August 20th, 2014 in 2014, BU Today, Ebola, Laura Forsberg White, Newsmakers, School of Public Health 0 comments

    Laura-White2Tech Page One
    Laura Forsberg White, School of Public Health

    The World Health Organization, along with several presidents of West African nations, announced an intensified response plan to the outbreak of the deadly Ebola virus on July 31

    View full article quoting expert Laura Forsberg White

    Travel with medications, medical devices can be daunting

    August 20th, 2014 in 2014, Natasha Hochberg, Newsmakers, Reuters, School of Medicine, School of Public Health 0 comments

    Hochberg-Natasha-201x300Reuters
    Natasha Hochberg, School of Medicine, School of Public Health

    For international travelers who need to carry medical devices and medications with them, it’s not easy to find out the travel requirements at their destinations, and embassies in general aren’t much help, according to a new study…

    Expert quote:

    “Travelers bringing medication overseas should bring the medication in their carry-on luggage to prevent possible loss in checked baggage, keep it in the original bottle that the medication came in, take enough to last for their trip as well as some extra in case of changes to the itinerary, and have adequate documentation including the original prescription and possibly a signed letter on travel clinic letterhead.”

    View full article

    Harrington, Heywood hospitals join forces to manage contracts

    August 20th, 2014 in 2014, Alan Sager, Newsmakers, School of Public Health, Worcester Telegram & Gazette 0 comments

    asagerWorcester Telegram & Gazette
    Alan Sager, School of Public Health

    Two community hospital systems in Worcester County are teaming up to tackle health insurers’ demands to keep patients healthy…

    Expert quote:

    “I think we have to make it as easy as possible for every needed hospital to remain open.”

    View full article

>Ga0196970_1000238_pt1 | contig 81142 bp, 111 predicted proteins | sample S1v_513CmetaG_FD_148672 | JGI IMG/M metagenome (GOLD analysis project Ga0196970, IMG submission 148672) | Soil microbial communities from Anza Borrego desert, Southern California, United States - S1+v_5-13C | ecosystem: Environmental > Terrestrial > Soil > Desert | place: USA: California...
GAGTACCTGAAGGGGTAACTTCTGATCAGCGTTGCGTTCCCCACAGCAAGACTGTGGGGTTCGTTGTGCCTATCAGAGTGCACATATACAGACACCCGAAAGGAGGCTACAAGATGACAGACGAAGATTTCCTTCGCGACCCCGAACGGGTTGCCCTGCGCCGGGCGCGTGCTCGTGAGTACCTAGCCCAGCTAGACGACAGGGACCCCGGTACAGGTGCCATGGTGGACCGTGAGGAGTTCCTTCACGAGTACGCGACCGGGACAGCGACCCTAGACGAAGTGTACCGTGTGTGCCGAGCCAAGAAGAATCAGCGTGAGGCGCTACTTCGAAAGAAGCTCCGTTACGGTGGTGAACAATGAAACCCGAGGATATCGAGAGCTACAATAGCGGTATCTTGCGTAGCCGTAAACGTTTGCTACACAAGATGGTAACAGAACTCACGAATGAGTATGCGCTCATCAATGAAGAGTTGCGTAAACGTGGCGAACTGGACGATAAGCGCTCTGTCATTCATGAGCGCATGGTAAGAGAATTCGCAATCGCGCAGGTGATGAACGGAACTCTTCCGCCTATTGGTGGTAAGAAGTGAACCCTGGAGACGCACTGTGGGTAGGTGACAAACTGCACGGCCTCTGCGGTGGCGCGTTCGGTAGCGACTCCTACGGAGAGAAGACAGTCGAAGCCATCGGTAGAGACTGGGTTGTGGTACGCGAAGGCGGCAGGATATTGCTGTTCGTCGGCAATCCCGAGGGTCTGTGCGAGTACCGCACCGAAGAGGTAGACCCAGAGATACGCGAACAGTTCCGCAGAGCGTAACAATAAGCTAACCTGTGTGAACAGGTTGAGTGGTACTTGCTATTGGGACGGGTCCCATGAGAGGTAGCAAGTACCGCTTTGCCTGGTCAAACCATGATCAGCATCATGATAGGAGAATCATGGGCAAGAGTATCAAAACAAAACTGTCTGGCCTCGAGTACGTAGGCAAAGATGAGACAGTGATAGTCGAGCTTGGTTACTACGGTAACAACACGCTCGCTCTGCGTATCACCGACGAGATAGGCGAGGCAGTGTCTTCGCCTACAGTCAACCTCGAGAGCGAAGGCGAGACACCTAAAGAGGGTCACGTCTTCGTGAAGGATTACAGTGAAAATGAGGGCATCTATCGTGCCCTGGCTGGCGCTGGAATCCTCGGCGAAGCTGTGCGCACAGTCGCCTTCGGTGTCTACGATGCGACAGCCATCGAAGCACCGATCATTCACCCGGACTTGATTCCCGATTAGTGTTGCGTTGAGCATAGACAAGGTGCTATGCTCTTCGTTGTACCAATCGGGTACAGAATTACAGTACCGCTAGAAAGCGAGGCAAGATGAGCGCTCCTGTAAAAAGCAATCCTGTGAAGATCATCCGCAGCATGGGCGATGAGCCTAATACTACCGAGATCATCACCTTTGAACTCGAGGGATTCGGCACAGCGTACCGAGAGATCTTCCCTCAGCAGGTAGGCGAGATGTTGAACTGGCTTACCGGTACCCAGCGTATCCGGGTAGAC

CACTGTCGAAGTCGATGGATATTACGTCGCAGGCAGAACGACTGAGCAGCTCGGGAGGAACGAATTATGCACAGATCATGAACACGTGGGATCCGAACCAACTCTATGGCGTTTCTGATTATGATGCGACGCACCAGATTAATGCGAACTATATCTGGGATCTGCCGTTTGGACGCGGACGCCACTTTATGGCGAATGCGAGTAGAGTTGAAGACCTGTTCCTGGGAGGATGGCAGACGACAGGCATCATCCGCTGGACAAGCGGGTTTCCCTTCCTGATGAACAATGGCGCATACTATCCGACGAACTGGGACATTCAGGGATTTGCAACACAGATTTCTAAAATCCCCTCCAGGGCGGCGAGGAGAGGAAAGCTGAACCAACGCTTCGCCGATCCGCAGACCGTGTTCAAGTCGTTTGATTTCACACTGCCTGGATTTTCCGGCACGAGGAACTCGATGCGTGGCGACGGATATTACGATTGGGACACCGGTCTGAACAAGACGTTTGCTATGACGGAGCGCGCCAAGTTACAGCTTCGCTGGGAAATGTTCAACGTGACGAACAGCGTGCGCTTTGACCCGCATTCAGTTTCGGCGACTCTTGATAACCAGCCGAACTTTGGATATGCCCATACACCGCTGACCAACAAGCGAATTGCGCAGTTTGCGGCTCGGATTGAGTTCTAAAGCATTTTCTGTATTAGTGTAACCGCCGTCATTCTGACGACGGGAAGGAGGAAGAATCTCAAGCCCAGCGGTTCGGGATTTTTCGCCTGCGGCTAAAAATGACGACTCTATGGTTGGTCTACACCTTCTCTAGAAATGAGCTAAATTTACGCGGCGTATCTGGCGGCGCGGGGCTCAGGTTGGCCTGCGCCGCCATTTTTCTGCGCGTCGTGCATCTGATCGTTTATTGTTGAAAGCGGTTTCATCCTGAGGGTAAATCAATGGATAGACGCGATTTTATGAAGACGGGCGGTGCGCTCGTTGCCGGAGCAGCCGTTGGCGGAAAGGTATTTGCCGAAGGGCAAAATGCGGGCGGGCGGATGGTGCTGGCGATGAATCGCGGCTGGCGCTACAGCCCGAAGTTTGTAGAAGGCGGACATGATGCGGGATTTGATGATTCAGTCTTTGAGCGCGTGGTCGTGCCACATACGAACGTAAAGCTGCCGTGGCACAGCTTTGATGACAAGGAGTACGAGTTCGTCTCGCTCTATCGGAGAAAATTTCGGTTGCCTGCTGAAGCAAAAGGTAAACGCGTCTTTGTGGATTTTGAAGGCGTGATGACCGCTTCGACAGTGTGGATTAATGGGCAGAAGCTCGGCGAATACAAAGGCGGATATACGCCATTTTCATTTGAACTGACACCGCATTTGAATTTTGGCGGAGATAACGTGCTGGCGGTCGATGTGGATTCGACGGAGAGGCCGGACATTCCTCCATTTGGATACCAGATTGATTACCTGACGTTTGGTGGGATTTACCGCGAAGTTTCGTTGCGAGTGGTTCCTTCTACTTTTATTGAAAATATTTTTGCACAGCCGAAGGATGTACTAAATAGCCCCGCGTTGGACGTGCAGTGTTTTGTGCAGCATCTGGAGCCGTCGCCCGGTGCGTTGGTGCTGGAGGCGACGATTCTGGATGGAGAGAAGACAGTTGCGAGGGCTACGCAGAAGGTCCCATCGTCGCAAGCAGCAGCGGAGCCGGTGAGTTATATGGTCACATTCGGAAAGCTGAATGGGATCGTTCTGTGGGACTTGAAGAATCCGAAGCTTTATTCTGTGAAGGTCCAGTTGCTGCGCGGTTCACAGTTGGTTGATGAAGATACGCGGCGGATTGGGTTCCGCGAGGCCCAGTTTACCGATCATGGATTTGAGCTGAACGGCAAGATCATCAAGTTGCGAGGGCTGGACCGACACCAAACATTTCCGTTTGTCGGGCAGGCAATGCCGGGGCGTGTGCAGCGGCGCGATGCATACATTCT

For the healthiest weight, the past is as important as the present

    August 18th, 2014 in 2014, Andrew Stokes, Centers & Institutes in the News, Newsmakers, School of Public Health 0 comments

    Reporting on Health
    Andrew Stokes, School of Public Health, Center for Global Health & Development

    Being overweight is bad for you, right? Except when it isn’t. A recent study by Katherine Flegal and colleagues in JAMA found that being a little bit overweight is actually the healthiest of all weight categories, and being mildly obese does not appear to raise your mortality risk…

    Expert quote:

    “Using BMI at the time of the survey to assess the mortality risks of overweight and obesity is problematic, especially in older populations, because slimness can be a marker of illness.”

    View full article

    HPV Vaccine Protects Against Infection 8 Years Out: Study

    August 18th, 2014 in 2014, HealthDay News, Newsmakers, Rebecca Perkins, RESEARCH @ BU, School of Public Health 0 comments

    HealthDay News
    Rebecca Perkins, School of Medicine

    A new long-term study shows that the human papillomavirus (HPV) vaccine appears to protect against the sexually transmitted virus for at least eight years…

    Expert quote:

    “Almost everybody [parents and doctors] we talked to thought getting the vaccine was a good idea. They thought that preventing cancer is good and that all girls should get vaccinated. What was happening was a problem with timing.”

    View full article